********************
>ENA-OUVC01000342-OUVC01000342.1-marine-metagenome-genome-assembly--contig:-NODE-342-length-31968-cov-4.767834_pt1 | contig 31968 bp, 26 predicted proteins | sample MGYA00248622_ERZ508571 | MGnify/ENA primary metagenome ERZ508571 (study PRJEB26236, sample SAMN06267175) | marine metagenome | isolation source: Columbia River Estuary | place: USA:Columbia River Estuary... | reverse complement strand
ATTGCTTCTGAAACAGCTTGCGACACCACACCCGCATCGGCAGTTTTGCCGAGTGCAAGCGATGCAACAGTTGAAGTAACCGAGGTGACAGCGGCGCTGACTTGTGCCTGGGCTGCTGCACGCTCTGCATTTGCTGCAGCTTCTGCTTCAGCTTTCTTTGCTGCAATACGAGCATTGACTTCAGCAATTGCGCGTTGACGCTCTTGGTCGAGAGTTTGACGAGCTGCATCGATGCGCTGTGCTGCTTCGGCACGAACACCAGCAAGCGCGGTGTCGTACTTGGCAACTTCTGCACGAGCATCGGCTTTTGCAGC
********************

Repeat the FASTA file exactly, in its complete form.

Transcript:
>ENA-OUVC01000342-OUVC01000342.1-marine-metagenome-genome-assembly--contig:-NODE-342-length-31968-cov-4.767834_pt1 | contig 31968 bp, 26 predicted proteins | sample MGYA00248622_ERZ508571 | MGnify/ENA primary metagenome ERZ508571 (study PRJEB26236, sample SAMN06267175) | marine metagenome | isolation source: Columbia River Estuary | place: USA:Columbia River Estuary... | reverse complement strand
ATTGCTTCTGAAACAGCTTGCGACACCACACCCGCATCGGCAGTTTTGCCGAGTGCAAGCGATGCAACAGTTGAAGTAACCGAGGTGACAGCGGCGCTGACTTGTGCCTGGGCTGCTGCACGCTCTGCATTTGCTGCAGCTTCTGCTTCAGCTTTCTTTGCTGCAATACGAGCATTGACTTCAGCAATTGCGCGTTGACGCTCTTGGTCGAGAGTTTGACGAGCTGCATCGATGCGCTGTGCTGCTTCGGCACGAACACCAGCAAGCGCGGTGTCGTACTTGGCAACTTCTGCACGAGCATCGGCTTTTGCAGC